As for the confidence department, it is impossible to say that Serena's older sister, Venus, is in the same position as her sibling. Venus not only knows she's vulnerable against Serena every time they play, but she shows vulnerability against some of the other top competitors as well. For the season, Venus is 1-3 in finals, losing to Serena at the Australian Open and Mauresmo at Warsaw, but taking the kudos over Kim Clijsters at Antwerp.

The rap on Venus is not only that she doesn't feel she's in control of every situation, but with her height she's failed to develop a masterful and reliable second serve and this is a serious flaw. These days, her first serve is not standing firm which makes a solid second serve even more critical.

If Venus can get her head and heart around tennis again, she is certainly capable of successfully challenging everyone out there besides for Serena, and could also be in shape to take a big bite out of Serena's glory as well. But with attention taken away for her V Starr Interiors design firm, Venus might not be concentrating just on tennis with business matters also a concern.

Last month, Clijsters shoved Venus back into third place and secured her highest career ranking by slipping into the second slot. On Sunday, as the French Open looms only a week away, Clijsters solidified her strength as a potential Roland Garros champion with a 3-6, 7-6 (7-3), 6-0 win over Mauresmo at the Italian Open.

Clijsters, who's won three titles this year – Sydney, Indian Wells and Rome – has the goods to go far in Paris. In 2001, she reached her only Grand Slam final at Roland Garros and played neck-and-neck tennis with eventual champion Jennifer Capriati in the final until the American finally captured a 12-10 third set to take the title.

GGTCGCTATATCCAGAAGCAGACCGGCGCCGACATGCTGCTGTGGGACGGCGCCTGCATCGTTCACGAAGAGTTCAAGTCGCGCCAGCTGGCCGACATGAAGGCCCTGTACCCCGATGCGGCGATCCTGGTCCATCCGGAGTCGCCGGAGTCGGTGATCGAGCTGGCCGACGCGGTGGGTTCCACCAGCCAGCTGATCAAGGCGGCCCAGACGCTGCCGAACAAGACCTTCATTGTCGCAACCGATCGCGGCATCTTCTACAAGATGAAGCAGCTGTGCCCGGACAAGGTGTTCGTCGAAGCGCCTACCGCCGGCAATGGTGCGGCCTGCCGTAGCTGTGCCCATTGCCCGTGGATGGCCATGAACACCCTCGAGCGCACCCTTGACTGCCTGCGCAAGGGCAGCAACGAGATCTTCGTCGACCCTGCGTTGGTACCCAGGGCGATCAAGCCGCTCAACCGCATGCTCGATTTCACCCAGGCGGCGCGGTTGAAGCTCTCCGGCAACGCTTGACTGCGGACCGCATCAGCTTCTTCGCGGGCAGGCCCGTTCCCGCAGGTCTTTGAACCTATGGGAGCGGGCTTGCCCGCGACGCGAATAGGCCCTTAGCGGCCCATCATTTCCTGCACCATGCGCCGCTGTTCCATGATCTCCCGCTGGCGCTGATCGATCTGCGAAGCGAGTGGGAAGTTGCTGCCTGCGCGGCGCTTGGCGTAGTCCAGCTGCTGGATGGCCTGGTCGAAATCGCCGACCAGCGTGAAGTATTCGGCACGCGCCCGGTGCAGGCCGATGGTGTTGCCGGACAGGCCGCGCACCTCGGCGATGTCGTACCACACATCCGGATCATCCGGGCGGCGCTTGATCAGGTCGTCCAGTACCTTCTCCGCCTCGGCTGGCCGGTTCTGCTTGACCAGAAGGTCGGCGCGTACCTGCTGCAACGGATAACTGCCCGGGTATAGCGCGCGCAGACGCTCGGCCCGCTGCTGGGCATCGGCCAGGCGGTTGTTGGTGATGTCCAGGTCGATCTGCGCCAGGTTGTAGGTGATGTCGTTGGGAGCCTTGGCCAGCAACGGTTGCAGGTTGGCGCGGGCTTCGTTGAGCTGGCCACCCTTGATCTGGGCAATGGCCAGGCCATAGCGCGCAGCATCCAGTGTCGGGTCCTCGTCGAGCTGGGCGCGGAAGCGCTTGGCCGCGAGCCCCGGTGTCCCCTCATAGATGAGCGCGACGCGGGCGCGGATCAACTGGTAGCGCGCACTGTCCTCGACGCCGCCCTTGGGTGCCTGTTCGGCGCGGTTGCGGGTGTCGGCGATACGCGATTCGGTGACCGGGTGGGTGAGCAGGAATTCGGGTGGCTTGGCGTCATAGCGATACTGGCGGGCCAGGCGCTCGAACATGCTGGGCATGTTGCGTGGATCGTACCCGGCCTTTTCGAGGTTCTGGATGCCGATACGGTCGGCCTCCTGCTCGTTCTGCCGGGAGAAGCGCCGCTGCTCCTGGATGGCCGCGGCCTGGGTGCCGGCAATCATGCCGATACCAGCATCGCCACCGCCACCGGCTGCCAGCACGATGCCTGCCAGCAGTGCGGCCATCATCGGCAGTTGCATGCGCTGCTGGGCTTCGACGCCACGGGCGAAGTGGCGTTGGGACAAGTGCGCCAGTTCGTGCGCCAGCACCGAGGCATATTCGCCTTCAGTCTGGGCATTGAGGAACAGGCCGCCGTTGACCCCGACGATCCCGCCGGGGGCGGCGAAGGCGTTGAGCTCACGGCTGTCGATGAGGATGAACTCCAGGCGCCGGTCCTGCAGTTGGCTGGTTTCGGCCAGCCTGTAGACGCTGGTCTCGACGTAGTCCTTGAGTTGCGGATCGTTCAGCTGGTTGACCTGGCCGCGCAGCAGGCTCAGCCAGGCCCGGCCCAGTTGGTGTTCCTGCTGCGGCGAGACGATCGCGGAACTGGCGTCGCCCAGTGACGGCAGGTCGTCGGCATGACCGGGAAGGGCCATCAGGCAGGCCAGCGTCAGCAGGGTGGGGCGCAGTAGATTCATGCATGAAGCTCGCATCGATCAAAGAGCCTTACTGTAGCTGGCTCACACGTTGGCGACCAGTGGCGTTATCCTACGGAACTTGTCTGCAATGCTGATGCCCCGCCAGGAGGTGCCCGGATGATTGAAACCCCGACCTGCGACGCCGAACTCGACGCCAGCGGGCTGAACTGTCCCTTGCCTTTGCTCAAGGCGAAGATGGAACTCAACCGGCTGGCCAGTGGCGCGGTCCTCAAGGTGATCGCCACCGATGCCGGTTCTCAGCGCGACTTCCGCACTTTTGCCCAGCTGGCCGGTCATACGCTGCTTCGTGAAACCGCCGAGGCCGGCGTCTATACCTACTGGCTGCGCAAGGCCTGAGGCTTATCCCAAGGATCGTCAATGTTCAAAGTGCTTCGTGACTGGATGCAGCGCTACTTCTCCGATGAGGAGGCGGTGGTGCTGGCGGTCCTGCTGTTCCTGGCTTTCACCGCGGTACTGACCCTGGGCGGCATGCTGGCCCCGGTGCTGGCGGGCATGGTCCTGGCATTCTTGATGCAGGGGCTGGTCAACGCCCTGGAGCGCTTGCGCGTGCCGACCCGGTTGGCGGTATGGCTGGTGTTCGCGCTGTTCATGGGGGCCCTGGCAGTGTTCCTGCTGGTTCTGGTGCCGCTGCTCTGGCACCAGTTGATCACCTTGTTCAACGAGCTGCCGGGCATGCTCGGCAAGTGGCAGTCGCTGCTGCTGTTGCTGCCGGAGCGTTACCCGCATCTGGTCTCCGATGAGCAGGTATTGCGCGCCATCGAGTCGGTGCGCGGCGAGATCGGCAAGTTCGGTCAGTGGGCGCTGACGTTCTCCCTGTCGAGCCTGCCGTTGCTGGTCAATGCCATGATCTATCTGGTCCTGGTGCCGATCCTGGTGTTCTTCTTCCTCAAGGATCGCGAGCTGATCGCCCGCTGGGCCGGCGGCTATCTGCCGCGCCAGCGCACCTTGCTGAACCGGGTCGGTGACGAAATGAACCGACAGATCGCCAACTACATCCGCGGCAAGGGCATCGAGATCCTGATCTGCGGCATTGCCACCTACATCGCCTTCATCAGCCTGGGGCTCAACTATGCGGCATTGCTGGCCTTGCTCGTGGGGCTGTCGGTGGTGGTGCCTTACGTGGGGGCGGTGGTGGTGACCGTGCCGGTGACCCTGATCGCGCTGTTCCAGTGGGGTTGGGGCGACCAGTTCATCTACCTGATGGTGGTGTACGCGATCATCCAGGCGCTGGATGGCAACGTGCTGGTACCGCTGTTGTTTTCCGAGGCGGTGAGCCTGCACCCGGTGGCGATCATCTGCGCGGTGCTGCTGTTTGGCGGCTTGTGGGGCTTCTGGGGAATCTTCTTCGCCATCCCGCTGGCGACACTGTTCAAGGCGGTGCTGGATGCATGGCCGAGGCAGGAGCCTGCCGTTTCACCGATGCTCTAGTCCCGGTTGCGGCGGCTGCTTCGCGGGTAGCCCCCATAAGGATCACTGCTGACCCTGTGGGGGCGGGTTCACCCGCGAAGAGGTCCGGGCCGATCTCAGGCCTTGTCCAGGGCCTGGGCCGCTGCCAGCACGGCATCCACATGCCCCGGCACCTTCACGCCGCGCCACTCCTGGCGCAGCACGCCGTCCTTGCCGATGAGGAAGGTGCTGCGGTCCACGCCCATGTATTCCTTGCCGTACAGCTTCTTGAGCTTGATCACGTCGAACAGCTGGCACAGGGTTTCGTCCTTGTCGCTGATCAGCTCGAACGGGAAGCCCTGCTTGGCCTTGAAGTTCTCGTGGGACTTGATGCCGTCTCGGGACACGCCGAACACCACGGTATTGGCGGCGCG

The problem with the talented Clijsters is that while she does possess a competitive spirit it comes with limitations. Attaining high rankings and winning major titles would be something she enjoys, but doing so is far from a life-and-death matter for the teen. As recently as after her win in Rome, Clijsters, once again, made reference to the fact that being the best or winning the most prominent titles are not a necessity for her happiness, saying, "None have been a major goal of mine. I like seeing my name at No. 2 and thinking it doesn't seem real. It's a weird feeling, I think. I just want to enjoy being on the court and then we'll see if I can keep up the results. If I can go to No. 1, it would be an unbelievable feeling. If not, I would still be happy and it would be something I could tell my kids about."

Clearly, Clijsters subscribes to a different theory then boyfriend Lleyton Hewitt, who just surrendered his No. 1 ranking to Andre Agassi and is now situated at No. 2. Hewitt not only plays every match as if it was a matter of life and death, but he seems to make constant waves and to be constantly political fighting battles at every turn.